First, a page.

I have heard a few claims about water-fueled cars. Being a student of Engineering I totally understand that water-fueled cars (using electrolysis to generate Hydrogen) are nothing more than a hoax, unless you are giving electricity from an outer source.

However, I have heard quite knowledgeable people that water hybrid cars are quite a reality and you can save up to 60% on your fuel costs using some kind of kits. I have difficulty agreeing with this claim as well. I think inclusion of another step (hydrolysis) in the energy cycle of car power system will only make it less efficient. Reason being you can achieve at most as much energy from making a bond (burning Hydrogen) as much you spent on breaking it (Electrolysis).

Can someone please help me understand if I am missing some point? Or I am correct?


2 Answers 2


The idea of splitting water using electrolysis and pumping it into an engine's air intake has been around for a long time. The idea is that it's supposed to increase the efficiency of burning gasoline. However, even assuming that this is true (there are many reasons why it may not be—modern gas engines are in the range of 95–98% efficient at combustion), electrolysis is very inefficient, so I'm quite dubious of any potential gains.

Hunting around on the internet, it's obvious that a lot of people seem to think this works (and that people who say it doesn't are oil company shills or some such), but I wasn't able to find any compelling evidence to support it. How this kind of system interacts with a modern computer controlled engine may perhaps even make efficiency worse. There doesn't seem to be much academic research into it, though a Google Scholar search brings up a lot of kooky patents. This kind of thing is pretty difficult to test well—tests need to be performed under very well controlled conditions to get accurate results and is thus always subject to confirmation bias and the like.

I did find a single report done by Environment Canada on one of these products for diesel engines and they found that adding the hydrogen generator device didn't make any statistically significant change to combustion efficiency, exhaust emission rates, or fuel consumption. They calculated that the device was about 60% efficient at making hydrogen, at best, and used about 8 mL of diesel fuel every 100 km, so it doesn't really make efficiency worse to any appreciable degree, but doesn't help either. (Source: ERMD Report # 2004-032 If you search, it's on scribd, but I couldn't find any permanent sources)

In short, a water-fuelled car on its own or as a hybrid with gasoline or diesel don't seem to be possible. Water is a very stable compound and it takes a great deal of energy to break it into hydrogen and oxygen gas. At most, you can get the energy you put in back, and realistically, a lot will be lost along the way. This makes a solely water fuelled car a perpetual motion machine of the first kind as it violates the law of conservation of energy—one cannot burn hydrogen and oxygen to produce energy to make the same amount of hydrogen and oxygen consumed and still have energy left over to move a vehicle. A hybrid vehicle faces a similar problem. Because the part of the system that involves water consumes energy rather than contributes it to motion, the gas or diesel part has to produce more energy to make up for the difference. Given that modern gas and diesel engines burn almost all the fuel put into them, there doesn't seem to be any mechanism by which adding a small quantity of hydrogen and oxygen could produce significantly more energy.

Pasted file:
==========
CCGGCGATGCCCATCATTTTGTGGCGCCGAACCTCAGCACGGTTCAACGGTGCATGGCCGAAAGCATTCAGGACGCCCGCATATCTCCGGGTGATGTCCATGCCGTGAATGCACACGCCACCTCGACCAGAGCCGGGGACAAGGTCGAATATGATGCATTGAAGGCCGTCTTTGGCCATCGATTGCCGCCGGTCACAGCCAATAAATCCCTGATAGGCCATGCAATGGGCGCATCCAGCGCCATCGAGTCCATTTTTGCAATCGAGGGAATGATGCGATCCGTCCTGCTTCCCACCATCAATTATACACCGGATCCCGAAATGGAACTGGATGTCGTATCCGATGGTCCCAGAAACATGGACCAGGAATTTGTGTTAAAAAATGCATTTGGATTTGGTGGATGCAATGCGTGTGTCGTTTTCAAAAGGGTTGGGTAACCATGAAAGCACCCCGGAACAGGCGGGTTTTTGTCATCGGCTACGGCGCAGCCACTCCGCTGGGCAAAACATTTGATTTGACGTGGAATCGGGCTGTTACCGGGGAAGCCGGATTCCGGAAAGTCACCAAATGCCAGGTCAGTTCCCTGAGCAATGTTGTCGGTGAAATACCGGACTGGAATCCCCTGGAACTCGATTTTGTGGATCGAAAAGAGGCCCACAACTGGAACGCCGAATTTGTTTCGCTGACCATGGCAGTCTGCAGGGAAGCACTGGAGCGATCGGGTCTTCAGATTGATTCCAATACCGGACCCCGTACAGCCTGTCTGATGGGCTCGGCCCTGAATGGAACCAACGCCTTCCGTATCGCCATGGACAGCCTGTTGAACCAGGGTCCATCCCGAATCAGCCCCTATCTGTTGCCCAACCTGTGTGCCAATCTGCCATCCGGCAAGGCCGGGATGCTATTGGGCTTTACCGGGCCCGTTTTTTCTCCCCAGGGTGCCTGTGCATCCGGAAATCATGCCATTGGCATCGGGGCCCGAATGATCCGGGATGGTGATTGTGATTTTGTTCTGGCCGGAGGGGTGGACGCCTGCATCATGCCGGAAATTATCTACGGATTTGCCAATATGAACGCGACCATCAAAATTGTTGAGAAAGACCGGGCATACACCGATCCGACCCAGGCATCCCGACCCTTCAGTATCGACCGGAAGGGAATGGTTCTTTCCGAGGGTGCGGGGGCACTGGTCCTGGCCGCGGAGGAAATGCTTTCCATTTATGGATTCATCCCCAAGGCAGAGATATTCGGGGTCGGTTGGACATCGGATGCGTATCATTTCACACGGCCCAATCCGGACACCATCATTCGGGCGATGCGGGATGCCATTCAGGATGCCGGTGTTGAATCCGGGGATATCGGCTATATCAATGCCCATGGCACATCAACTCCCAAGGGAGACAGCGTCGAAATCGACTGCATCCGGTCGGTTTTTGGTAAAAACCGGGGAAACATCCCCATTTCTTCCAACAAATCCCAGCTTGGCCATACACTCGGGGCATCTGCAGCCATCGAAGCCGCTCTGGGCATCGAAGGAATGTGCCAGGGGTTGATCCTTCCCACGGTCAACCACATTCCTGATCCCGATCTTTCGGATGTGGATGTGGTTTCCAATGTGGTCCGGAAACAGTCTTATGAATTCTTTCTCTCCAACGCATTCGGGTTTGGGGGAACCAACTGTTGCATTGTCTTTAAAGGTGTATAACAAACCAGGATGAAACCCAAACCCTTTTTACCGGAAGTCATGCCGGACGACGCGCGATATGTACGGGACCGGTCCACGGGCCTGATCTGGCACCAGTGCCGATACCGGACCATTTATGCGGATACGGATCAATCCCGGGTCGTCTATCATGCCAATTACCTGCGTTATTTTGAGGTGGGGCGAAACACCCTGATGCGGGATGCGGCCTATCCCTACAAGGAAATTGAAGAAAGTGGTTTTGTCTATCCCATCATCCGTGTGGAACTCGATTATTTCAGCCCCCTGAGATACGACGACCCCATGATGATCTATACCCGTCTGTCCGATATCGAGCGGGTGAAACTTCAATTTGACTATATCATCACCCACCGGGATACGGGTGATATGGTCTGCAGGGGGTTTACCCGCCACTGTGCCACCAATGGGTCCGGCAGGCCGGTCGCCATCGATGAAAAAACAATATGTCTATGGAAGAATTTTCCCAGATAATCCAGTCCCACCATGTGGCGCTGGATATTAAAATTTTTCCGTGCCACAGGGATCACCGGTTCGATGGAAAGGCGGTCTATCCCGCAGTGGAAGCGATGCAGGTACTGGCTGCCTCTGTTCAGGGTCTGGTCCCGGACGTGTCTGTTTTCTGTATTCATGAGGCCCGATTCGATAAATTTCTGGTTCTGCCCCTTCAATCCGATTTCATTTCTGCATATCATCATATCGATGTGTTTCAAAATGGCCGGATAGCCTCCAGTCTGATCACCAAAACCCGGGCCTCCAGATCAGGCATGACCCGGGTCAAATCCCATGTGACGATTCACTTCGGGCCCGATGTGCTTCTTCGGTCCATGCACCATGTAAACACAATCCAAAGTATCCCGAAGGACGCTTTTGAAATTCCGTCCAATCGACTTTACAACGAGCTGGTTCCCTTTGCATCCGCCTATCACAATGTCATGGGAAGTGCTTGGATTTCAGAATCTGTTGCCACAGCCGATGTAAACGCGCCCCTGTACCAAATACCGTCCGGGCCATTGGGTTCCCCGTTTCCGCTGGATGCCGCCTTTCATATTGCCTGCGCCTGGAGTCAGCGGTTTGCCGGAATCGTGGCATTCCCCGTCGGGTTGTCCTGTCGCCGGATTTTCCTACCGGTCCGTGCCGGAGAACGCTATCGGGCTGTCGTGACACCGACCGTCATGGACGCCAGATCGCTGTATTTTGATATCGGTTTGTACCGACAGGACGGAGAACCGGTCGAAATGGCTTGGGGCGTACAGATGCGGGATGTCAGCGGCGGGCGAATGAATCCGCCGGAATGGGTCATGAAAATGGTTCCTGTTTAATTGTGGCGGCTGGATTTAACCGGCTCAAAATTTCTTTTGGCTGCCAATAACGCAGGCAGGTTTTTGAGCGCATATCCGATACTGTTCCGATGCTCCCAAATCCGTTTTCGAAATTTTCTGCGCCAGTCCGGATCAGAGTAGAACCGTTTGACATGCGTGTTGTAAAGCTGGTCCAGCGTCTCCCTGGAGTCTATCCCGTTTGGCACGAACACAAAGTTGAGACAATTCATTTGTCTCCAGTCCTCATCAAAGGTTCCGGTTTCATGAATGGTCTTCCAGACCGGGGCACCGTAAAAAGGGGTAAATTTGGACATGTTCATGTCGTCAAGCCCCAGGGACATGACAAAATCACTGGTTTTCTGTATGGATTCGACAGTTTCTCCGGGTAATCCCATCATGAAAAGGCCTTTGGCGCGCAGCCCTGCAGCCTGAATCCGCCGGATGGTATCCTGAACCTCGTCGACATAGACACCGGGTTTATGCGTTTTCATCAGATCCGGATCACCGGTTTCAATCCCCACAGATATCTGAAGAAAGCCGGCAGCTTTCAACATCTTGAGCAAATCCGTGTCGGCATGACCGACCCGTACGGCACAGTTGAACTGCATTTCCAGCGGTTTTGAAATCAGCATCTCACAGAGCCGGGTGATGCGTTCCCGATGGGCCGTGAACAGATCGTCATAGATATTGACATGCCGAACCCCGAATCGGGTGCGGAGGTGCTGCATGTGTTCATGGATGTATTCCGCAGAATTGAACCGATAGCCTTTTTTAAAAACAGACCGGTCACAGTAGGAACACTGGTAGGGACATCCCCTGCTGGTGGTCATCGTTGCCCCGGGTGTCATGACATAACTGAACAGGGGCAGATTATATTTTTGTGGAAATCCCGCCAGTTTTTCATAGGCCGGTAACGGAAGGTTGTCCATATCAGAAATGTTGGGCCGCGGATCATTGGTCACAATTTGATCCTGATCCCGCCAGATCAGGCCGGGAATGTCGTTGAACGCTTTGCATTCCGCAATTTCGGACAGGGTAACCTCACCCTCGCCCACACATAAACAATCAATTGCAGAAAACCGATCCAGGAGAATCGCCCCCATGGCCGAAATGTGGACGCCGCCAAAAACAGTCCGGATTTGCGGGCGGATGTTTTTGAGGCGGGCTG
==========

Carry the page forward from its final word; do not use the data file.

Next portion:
• $\begingroup$ Thanks for your answer. Modern IC engines are 25-30% efficient. And yes, my research on the topic concluded that it is not possible to have a hybrid car with water. Definition of hybrid vehicle tells us why. Water is not being used as a source of power. So we can not call above mechanism as hybrid. Furthermore, Inclusion of electrolysis and burning of Hydrogen loop is only going to make efficiency worse, so it is not feasible either. $\endgroup$ Commented Dec 26, 2014 at 1:41
  • $\begingroup$ In short, there is no possibility to make an engine which can use water as a fuel (neither as only source nor as hybrid). Please read this and include your findings in your answer and I will accept it as correct answer. So that it can help someone in the future. :) $\endgroup$ Commented Dec 26, 2014 at 3:48
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    $\begingroup$ By 95–98% efficient, I'm not talking about thermal efficiency, I mean that 95–98% of fuel added to the cylinder is actually combusted. $\endgroup$ Commented Dec 26, 2014 at 4:09
  • $\begingroup$ A small amount of hydrogen injection greatly increases the octane rating of the fuel. The idea may well beat carrying around a hydrogen tank. $\endgroup$
    – Joshua
    Commented May 7, 2018 at 19:34
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    $\begingroup$ @joshua I have nothing on which to dispute that claim, but even if true: higher octane is not necessarily any better for the car. I mean perhaps adding hydrogen will let you use a lesser grade of gasoline on a car with a high compression engine that needs (or at least benefits from) premium gasoline, but a car not designed to take advantage of higher octane fuel may not really benefit at all. $\endgroup$ Commented May 8, 2018 at 16:53

For any engine that does not have a sophisticated ECU then the addition of hydrogen into the air intake does produce significant savings on fuel and reductions in pollution. The modern ECU will offset this effect but older engines will perform well. The greater risk is the hydrogen that remains in the engine, but this is present at 0.001% parts per air and since I believe (though please correct me if I am wrong) hydrogen is explosive at a min of 18% even this should not be an issue


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